Fixed rates as low as: 4.08% APR (with autopay)*

Repayment Terms

Up to four repayment types (including no payments while in school) and multiple repayment terms help you find the loan that fits your budget

 

Parent Student Loan Forgiveness

If you are a parent student loan borrower, forgiveness options will be based on the type of loan you have.

There is no such thing as student loan forgiveness for a private student loan. However, your loan may have discharge options in the case of total and permanent disability or death. Although it’s an uncomfortable situation to think of, many parents do like to plan. If you are concerned about what happens if something happens to you or your child (who is benefiting from the loan), you should refer to the terms and conditions to see if these discharge benefits are an option. If you already have a loan that doesn’t include these benefits, you can look into a private student refinance. While not all private student loan refinance lenders offer disability or death discharge options, some do—it’s best to check the terms and conditions of each lender.

If you have a federal parent PLUS loan, there’s a way to make your loan eligible for Public Service Loan Forgiveness (PSLF), however it will require you to take a few steps. First, due to the eligibility requirements of the forgiveness program, you will need to consolidate your parent PLUS loan into a Direct Consolidation Loan. You would then have to repay that loan under an income-contingent repayment plan. After you satisfy both the work and payment requirements, you could be eligible for forgiveness after 120 eligible payments.

Now let’s quickly chat about bankruptcy. Although it’s not impossible, it’s very difficult to have a student loan (private or federal) discharged through bankruptcy. If you are seeking this type of discharge, it’s best to consult with a legal professional.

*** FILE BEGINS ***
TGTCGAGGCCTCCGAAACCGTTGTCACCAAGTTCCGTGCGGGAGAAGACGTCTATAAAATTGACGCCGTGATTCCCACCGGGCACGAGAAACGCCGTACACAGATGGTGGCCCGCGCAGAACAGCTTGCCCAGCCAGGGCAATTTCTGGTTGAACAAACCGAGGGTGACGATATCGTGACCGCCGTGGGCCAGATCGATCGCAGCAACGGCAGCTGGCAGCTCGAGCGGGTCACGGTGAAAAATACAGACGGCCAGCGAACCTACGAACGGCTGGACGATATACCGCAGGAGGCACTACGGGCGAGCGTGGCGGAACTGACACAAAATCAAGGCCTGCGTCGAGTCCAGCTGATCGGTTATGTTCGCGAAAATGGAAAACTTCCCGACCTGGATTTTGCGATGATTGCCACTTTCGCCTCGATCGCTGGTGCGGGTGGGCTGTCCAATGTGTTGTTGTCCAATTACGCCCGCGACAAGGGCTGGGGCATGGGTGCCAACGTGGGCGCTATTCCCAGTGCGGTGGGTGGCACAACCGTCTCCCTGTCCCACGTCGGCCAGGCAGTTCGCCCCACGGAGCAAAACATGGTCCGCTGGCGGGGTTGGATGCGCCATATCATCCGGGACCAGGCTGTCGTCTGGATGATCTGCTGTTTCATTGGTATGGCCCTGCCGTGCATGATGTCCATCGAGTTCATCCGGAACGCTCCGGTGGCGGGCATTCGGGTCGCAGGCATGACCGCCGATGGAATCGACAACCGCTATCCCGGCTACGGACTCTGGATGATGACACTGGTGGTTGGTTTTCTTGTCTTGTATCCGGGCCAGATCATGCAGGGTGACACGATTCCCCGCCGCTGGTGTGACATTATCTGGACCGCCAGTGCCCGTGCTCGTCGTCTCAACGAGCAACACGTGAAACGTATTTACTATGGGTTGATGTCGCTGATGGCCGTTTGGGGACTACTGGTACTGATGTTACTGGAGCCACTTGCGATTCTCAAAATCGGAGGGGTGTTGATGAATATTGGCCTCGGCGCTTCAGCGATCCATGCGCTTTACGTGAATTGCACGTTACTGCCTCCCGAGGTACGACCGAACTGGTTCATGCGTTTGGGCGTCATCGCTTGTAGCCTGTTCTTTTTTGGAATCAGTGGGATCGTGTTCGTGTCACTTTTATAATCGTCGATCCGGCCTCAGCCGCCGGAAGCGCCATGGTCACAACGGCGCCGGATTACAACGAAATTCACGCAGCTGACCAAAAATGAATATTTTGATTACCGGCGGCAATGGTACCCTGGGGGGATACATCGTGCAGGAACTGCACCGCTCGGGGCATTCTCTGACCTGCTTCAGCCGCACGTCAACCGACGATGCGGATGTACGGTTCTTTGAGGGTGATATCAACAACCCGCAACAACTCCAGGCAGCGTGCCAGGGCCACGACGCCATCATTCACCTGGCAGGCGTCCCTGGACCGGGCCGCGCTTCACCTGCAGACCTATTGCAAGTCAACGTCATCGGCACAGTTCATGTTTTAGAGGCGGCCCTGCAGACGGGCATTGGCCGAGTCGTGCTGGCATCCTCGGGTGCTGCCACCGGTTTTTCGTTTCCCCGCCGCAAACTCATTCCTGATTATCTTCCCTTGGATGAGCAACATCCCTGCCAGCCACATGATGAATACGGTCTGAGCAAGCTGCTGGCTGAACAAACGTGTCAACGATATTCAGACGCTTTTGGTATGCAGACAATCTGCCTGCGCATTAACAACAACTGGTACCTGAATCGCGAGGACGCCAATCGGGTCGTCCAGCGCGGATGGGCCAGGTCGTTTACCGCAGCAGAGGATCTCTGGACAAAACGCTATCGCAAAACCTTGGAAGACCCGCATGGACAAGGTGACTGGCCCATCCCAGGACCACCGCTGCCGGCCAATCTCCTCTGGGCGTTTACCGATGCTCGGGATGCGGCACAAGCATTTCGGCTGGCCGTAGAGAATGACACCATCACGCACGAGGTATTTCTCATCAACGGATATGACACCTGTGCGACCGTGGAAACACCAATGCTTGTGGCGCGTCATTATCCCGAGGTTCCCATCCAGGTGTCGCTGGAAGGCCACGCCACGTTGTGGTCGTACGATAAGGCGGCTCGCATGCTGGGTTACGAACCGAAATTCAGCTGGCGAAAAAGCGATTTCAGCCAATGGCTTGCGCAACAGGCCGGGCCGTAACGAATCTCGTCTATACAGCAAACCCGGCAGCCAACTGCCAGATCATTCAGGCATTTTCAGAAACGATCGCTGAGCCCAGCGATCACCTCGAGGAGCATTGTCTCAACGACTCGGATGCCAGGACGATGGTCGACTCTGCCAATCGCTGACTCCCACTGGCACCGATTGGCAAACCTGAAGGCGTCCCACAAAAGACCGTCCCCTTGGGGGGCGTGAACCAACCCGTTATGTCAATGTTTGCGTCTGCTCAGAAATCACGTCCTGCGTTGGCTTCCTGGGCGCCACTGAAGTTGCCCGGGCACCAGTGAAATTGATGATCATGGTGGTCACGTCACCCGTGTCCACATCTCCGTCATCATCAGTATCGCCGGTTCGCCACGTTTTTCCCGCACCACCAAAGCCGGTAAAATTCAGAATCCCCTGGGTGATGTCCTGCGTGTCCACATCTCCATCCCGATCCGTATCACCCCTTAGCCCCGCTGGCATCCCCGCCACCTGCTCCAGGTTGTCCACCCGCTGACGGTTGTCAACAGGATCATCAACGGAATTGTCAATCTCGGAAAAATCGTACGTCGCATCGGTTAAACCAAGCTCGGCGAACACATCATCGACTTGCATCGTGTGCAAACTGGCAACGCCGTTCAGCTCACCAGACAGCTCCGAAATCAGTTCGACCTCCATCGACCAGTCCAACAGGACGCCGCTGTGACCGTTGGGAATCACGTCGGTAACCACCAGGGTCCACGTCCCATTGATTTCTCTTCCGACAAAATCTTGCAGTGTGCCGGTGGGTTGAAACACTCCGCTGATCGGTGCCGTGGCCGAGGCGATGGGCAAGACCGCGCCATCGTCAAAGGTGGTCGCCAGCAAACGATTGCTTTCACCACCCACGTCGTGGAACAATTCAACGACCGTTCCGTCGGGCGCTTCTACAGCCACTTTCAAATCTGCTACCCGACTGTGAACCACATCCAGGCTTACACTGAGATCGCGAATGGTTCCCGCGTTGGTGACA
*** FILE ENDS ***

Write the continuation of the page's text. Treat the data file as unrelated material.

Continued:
Transfer Parent Loans to Your Child With Refinancing

Once your child has graduated and is working, you may want to transfer the debt to them. Some private student loan refinance lenders will allow you to transfer your parent loan to your child. This means your child would need to apply and qualify for a private student loan refinance on their own merit, or with a creditworthy cosigner.

Parents Applying for Student Loans

If you are going to borrow a loan to help your child pay for college, you will need to complete a private student loan application and be approved.

How to Apply for a Private Student Loan

  1. Compare loans to choose a lender.
  2. Complete an application with your lender of choice.
  3. Once approved, your lender will ask your child’s school to certify the loan amount. (You can’t borrow more than your child’s cost of attendance minus other financial aid received).
  4. Once the amount has been certified, your lender will disburse the funds to your child’s school.

How to Apply for a Parent PLUS Loan

  1. Your child will first need to file the Free Application for Federal Student Aid (FAFSA®).
  2. Your child has determined where they want to attend school and it may be worth it to wait until your child has received their financial aid offer letter. That way you know how much you need to borrow to help cover college costs.
  3. Once you determined the amount you want to borrow, you will need to complete an additional application at StudentAid.gov for a Direct PLUS Loan.
  4. Approved borrowers will have the loan funds disbursed to your child’s school.
What are my private student loan options?